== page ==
The judgment of Admiral Yi Sun-shin’s peers underscores his real as opposed to symbolic achievements. Japanese Admiral Heihachuro Togo held him in the highest regard. Togo’s victory of the Russian Baltic Fleet at Tsushima in 1905 changed the course of the histories of Japan, Russia and Korea, stimulated the rise of nationalism in many of Europe’s Asian colonies, secured Japan’s place as an imperial power and in these and many other ways altered the fabric of world history. Yet, when asked to measure his achievement against a similarly influential figure, Lord Nelson of Trafalgar, Togo remarked "You may wish to compare me with Lord Nelson, but do not compare me with Korea's Admiral Yi Sun-shin Sun-Sin . . . he is too remarkable for anyone." In 1921, British Admiral George Alexander Ballard also compared Yi Sun-shin to Lord Nelson:

It is always difficult for Englishmen to admit that Nelson ever had an equal in his profession, but if any man is entitled to be so regarded, it should be this great naval commander of Asiatic race who never knew defeat and died in the presence of the enemy; of whose movements a track-chart might be compiled from the wrecks of hundreds of Japanese ships with their valiant crews at the bottom of the sea, off the coasts of the Korean peninsula… and it seems, in truth, no exaggeration to assert that from first to last he never made a mistake, for his work was so complete under each variety of circumstances as to defy criticism… His whole career might be summarized by Yi Sun-shin’s remark that, although he had no lessons from past history to serve as a guide, he waged war on the sea as it should be waged if it is to produce definite results, and ended by making the supreme sacrifice of a defender of his country.7

Perhaps Yi Sun-shin’s most enduring personal legacy are the quotations commonly derived from his War Diary, or Nanjung Ilgi (see Sohn Pow Key (ed.), Nanjung Ilji: The War Diary of Admiral Yi Sunshin (Seoul: Yonsei University Press, 1977), that embody the values of a number of Asian traditions from Daoism to Zen Buddhism. Admiral Yi Sun-shin wrote that a warrior must master three roads, four obligations, five skills, and ten keys to security, along with three essentials, among other principles:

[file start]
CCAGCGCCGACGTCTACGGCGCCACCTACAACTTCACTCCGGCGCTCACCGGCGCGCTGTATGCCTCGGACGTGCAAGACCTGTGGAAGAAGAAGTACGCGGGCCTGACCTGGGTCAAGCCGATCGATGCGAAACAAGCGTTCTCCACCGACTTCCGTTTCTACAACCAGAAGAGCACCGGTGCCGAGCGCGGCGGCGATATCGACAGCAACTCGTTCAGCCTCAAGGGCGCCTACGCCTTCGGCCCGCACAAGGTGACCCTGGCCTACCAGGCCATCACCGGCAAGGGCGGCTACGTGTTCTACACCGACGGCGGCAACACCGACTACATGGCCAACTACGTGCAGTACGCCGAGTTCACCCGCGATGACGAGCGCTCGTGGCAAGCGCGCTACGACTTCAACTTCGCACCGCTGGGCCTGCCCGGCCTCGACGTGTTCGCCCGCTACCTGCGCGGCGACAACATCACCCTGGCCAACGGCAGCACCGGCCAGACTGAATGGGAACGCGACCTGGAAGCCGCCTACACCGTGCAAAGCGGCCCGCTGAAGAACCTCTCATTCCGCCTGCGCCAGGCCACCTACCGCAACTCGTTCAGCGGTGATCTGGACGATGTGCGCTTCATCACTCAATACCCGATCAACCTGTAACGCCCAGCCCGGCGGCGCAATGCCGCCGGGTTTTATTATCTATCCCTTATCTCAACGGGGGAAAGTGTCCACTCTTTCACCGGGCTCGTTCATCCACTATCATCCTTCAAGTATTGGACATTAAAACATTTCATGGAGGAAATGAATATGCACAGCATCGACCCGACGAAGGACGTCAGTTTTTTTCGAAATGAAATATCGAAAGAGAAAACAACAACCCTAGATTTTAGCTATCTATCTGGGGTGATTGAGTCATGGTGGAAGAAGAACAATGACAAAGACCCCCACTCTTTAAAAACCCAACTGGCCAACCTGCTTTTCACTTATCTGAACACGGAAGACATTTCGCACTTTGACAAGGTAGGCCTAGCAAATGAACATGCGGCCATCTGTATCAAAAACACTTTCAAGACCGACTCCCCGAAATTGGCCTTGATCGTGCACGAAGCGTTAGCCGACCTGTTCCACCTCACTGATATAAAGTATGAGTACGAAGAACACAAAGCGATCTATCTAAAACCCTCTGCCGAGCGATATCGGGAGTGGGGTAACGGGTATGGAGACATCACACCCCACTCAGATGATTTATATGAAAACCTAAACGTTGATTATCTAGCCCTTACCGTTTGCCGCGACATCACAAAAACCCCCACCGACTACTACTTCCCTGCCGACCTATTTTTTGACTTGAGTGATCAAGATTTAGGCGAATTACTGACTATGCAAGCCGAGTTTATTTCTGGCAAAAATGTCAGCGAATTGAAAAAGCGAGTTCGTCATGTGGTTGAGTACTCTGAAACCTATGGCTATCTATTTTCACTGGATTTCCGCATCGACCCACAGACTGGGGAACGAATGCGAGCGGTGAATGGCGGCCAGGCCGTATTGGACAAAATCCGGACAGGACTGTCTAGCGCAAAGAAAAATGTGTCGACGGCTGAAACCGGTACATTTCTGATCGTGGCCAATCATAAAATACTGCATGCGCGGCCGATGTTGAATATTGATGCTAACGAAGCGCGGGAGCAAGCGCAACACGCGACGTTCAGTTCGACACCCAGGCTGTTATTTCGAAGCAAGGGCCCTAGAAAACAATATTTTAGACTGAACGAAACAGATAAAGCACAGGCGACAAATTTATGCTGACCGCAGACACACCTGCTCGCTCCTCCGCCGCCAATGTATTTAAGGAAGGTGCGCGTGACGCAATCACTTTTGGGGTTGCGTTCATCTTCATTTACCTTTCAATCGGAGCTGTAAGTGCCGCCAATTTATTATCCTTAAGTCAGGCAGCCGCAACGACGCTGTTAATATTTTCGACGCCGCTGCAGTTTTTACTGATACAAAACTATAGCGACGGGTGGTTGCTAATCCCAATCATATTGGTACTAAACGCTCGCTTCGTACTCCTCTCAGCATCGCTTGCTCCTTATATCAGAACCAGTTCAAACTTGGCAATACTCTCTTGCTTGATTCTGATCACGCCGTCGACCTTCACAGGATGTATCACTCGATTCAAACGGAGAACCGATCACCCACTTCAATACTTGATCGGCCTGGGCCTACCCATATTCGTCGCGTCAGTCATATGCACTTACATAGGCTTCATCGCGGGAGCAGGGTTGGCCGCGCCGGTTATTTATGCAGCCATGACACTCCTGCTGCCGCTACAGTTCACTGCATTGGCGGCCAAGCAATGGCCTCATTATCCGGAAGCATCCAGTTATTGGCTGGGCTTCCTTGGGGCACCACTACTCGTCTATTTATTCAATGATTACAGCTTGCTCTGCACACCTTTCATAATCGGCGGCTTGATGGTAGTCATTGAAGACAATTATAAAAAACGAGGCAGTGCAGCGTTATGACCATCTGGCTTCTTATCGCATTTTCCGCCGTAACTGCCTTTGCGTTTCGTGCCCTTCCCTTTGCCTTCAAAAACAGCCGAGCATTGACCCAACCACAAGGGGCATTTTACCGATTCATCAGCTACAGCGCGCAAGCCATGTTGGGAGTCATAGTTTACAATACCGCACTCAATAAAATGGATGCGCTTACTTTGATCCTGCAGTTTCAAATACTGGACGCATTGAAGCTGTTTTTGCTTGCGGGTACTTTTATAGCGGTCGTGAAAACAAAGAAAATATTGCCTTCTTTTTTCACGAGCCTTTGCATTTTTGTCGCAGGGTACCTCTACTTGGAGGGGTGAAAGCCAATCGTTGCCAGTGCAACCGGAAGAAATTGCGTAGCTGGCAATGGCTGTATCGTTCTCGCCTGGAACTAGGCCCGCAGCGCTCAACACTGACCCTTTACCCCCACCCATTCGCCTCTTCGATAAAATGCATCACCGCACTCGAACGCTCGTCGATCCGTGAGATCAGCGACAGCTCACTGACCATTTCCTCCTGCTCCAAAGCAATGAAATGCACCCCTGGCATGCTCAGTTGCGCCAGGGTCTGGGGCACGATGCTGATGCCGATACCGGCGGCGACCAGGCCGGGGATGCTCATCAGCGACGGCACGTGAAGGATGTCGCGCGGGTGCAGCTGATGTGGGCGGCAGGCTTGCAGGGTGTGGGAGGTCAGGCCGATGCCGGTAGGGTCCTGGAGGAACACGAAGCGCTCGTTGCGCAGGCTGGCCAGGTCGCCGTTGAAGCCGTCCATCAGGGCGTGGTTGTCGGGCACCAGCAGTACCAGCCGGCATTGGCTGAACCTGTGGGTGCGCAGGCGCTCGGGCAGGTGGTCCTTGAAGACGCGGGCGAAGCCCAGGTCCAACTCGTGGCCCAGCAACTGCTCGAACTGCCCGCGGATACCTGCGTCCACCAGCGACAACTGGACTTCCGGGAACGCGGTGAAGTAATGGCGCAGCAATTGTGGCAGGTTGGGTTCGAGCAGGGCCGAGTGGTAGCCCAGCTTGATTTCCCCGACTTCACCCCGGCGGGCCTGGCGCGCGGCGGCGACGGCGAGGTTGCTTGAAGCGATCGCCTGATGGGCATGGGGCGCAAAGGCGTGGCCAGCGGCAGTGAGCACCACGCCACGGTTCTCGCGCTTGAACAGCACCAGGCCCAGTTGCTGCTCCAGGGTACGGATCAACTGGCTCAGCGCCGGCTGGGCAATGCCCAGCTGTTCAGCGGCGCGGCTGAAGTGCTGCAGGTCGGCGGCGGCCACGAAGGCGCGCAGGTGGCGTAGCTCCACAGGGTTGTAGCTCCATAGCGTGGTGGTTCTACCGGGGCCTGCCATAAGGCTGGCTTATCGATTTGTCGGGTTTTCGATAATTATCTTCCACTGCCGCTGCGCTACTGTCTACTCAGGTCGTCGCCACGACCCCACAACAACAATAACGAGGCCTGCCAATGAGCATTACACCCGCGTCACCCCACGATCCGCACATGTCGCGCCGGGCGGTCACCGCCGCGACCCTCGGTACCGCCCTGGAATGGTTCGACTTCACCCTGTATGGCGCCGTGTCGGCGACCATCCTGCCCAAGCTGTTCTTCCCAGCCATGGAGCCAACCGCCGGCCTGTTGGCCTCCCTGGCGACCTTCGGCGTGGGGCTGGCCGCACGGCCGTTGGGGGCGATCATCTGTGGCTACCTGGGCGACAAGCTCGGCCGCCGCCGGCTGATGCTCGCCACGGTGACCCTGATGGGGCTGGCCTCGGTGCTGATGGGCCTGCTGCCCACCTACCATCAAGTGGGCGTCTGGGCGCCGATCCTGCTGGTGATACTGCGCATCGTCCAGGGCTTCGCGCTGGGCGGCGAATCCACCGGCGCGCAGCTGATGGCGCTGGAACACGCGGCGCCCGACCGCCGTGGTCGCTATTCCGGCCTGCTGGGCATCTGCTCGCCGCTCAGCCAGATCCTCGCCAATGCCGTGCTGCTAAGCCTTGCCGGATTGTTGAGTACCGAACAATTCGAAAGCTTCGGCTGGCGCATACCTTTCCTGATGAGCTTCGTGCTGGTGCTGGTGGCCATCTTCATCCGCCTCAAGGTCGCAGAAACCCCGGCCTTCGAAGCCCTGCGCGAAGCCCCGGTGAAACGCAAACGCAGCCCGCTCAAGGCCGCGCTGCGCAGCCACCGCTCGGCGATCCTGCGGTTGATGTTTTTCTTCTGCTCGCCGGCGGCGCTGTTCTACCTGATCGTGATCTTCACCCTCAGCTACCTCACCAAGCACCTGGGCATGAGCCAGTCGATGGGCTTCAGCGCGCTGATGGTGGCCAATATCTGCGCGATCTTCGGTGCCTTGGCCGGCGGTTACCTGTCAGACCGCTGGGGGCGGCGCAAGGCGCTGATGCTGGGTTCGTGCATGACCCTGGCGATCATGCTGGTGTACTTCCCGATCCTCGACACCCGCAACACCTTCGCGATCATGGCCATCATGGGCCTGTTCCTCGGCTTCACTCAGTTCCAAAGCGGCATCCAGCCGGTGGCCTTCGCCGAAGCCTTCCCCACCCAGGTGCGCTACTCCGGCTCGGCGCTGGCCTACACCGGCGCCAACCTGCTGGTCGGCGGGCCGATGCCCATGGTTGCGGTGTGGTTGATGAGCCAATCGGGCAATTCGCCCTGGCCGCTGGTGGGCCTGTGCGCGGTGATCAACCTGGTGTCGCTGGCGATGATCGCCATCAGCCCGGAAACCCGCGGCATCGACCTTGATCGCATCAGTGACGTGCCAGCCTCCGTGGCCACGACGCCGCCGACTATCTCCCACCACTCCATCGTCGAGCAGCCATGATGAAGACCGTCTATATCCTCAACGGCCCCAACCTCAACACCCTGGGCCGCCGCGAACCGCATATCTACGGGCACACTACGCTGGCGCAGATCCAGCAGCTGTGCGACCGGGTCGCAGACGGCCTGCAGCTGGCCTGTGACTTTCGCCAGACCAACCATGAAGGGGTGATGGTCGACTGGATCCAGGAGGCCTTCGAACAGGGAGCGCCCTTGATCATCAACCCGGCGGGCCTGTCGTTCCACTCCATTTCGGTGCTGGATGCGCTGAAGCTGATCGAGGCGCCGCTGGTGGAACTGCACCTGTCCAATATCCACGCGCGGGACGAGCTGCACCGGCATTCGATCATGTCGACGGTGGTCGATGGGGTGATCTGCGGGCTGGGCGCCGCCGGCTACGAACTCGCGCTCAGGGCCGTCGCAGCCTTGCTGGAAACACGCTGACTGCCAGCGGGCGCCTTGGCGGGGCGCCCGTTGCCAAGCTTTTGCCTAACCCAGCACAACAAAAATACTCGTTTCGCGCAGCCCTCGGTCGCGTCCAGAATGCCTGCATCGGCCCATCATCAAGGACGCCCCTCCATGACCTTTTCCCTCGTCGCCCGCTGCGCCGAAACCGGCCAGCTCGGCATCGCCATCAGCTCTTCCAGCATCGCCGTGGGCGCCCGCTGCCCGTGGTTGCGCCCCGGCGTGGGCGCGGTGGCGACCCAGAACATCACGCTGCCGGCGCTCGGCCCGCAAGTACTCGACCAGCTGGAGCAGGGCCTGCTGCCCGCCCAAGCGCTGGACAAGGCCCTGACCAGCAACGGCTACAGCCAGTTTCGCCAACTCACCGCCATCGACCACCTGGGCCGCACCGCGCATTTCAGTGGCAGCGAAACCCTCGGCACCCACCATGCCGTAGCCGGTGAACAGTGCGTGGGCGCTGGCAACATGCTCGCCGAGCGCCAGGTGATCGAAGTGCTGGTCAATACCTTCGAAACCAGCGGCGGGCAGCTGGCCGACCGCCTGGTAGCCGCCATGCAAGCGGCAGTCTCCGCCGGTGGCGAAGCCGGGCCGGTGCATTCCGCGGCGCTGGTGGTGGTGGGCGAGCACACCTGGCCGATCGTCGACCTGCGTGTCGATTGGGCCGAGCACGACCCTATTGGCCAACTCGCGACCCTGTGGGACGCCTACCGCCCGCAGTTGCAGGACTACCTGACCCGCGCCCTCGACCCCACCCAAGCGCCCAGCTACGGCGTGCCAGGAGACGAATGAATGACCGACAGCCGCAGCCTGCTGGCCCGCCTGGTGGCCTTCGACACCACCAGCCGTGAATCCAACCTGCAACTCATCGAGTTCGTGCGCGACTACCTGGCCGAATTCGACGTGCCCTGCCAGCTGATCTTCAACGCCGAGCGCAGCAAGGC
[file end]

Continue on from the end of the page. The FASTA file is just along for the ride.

“The three roads are knowledge of the world; understanding of things as they are; and wisdom toward humanity.”

“The four obligations are to provide national security with minimal cost; to lead others unselfishly; to suffer adversity without fear; to offer solutions without blame.”

“The five skills are to be flexible without weakness; to be strong without arrogance; to be kind without vulnerability; to be trusting without naivete; and to have invincible courage.”

“The ten keys to security are purity of purpose, sound strategy, integrity, clarity, lack of covetousness, lack of addiction, a reserved tongue, assertiveness without aggression, being firm and fair, and patience.”
“The three essentials for the warrior are humility, discernment, and courage."
“Those who fight to live will die, those who fight to die will live.”

Study Questions:

  • 1. Compare Admiral Yi Sun-shin achievements with those of Sir Francis Drake and British Admiral Horatio Nelson. Yi Sun-shin’s ideas are rooted in Buddhist, Confucian and Daoist religious teachings and martial arts theory. Drake’s world view may be extracted from his last will and testament at It is far easier to explore and compare Admiral Nelson’s most famous quotations and examine the sources of his words and convictions, among which are “My character and good name are in my own keeping; Life with disgrace is dreadful. A glorious death is to be envied;” “Duty is the great business of a sea officer, all private considerations must give way to it, however painful it may be;” “recollect that you must be a seaman to be an officer and also that you cannot be a good officer without being a gentleman,” and “Something must be left to chance; nothing is sure in a sea fight above all”. A large list of the quotations of Admiral Nelson useful for purposes of comparison with Admiral Yi Sun-shin-list can be found at While making allowances for differences in time and in place, how do they men differ in outlook, source of inspiration and attitude towards others?
  • 2. Why, on broader grounds, do historians compare Admiral Yi Sun-shin to Sir Francis Drake and British Admiral Lord Nelson?
  • 3. What connections or parallels can be made between the life and service of Admiral Yi Sun-shin and other public figures in early modern or any other time in world history?
  • 4. What aspects of Korean culture, including gender, emerge from a study of Yi Sun-shin’s life?
  • 5. To what degree was Yi Sun-shin an innovator in naval technology and strategy?
  • 6. What was the nature of Korea’s alliance with China? Why did it side with China against Japan?
  • 7. What role did China play in Korea’s war with Japan.
  • 8. How did Yi Sun-shin regard defeat and victory?
  • 9. How can Admiral Yi Sun-shin’s views on chivalrous conduct be compared to other warrior codes?
  • 10. Why did Toyatomi Hideyoshi invade Korea?
  • 11. What was the impact upon gender relations of the Imjin Wars, especially on male and female roles?